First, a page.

We’re not going to claim that the ‘wait is nearly over’ because that would almost certainly jinx the whole thing. Can we be excited about the prospect of a grand return for tourism? Maybe so, maybe not, but one thing’s certain; the hard work should already be underway. Okay, many things are for certain, but the next few months will be crucial for the future of tourism, or at least for working out what the future of tourism will look like. Questions on that permeate this month’s roundup of what’s happening in travel and tourism, along with a pair of magnificent advertisements and the prospect of being paid to visit Malta. See, it isn’t all bad? The wait is nearly over, after all….
The prospects of travelling this summer
What better way to start than with Julie Weed and the New York Times taking a step back to gauge the immediate future for the travel industry? The article itself doesn’t exactly shed much light on the subject, filled as it is with notes about airlines opening up and routes being cancelled, making sure to equal out the good and the bad from ‘If 2020…’ through to ‘…any time soon.’ Those hoping for a one-stop-shop to cure all the industry’s problems are going to be looking for a long time, but Weed does an excellent job of summing up the mountain that is to be climbed, from a US point of view.
That might all sound rather daunting, but since when has organising millions of people crossing oceans and having a fantastic time all the while been simple? Sure, this might be a task to make Sisyphus wink, but you can’t spell ‘ two weeks in Belgrade’ without ‘work in bed’, or something like that. Flexibility and enthusiasm are going to be key to this rebirth, two factors that Weed’s article points out with gusto. This effort from the New York Times throws up plenty of questions and swathes of information, but one possibly overlooked factor that tourism providers need to consider will be how to convey this mass of information in one easily accessible form.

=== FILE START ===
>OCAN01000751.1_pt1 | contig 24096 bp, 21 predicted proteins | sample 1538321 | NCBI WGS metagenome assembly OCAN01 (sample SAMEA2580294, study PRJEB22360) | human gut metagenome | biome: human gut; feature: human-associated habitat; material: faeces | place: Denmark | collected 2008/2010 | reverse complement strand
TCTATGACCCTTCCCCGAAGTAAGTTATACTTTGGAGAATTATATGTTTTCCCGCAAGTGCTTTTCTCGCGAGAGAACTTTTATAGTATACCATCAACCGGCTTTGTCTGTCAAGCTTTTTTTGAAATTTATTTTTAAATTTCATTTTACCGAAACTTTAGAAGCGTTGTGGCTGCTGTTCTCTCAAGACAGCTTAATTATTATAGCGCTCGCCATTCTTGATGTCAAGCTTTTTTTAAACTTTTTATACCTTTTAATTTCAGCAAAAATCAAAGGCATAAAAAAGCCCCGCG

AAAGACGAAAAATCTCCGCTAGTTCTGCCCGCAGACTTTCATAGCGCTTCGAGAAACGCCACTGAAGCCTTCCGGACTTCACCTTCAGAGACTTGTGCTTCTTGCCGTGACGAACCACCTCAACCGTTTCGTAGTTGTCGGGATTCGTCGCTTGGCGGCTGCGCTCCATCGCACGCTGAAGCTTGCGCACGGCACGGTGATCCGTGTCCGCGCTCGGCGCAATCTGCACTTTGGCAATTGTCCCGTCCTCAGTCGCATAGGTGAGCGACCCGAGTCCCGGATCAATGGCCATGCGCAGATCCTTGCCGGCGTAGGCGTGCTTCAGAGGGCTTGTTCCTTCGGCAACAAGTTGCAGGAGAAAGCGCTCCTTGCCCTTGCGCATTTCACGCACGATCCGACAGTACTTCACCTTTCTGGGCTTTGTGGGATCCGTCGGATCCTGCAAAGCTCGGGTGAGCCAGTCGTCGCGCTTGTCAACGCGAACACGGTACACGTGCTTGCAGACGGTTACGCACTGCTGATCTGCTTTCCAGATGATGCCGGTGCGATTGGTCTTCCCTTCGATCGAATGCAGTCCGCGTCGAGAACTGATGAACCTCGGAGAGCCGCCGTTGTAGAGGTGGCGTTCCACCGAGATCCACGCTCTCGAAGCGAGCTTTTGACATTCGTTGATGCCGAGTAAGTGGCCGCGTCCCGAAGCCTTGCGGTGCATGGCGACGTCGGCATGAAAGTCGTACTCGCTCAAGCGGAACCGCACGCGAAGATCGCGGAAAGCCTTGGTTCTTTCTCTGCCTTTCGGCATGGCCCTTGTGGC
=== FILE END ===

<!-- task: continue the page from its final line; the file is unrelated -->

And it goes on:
Malta to ‘pay’ tourists to visit
The post-COVID tourism world is going to be filled with novel approaches to attracting visitors, but straight-up paying them to come? That seems to be the approach that Malta is leaning towards, with a €3.5million scheme to bring visitors back to the former tourist hotspot. The aim is to get visitors booking directly with local hotels, offering them financial benefits in return, starting with €200 for booking in a five-star hotel, down to €100 in a three-star hotel. Those looking to take advantage of the scheme must contact Malta Tourism Authority before making the bookings. On the surface, this looks like a great offer for visitors, but there is clearly more to it than ‘come to Malta and be given free money’. Or is there? It remains to be seen whether Malta’s ‘pay them and they will come’ approach pays off (intentional, unfortunately), but it remains an interesting way to approach the forthcoming summer.
Maldives vaccinating tourists
The Maldives is planning on offering visitors a vaccine on arrival in the hope of encouraging tourists back to the South Asian archipelago, an offer handily wrapped up in what it calls the ‘3V’ strategy – visit, vaccinate and vacation. The prospect of such a strategy throws up many questions (what happens with the second jab, first of all), but with some 67% of the country’s GDP coming from the tourism sector it won’t be a great shock to see other nations with similar economic percentages follow suit. After all, Serbia’s recent blossoming as a beacon of regional diplomacy in the Balkans (the country has offered vaccines to neighbouring countries in recent weeks) suggests that jabs might be about to challenge attractions as the main reason for visiting a destination.
Price of COVID travel tests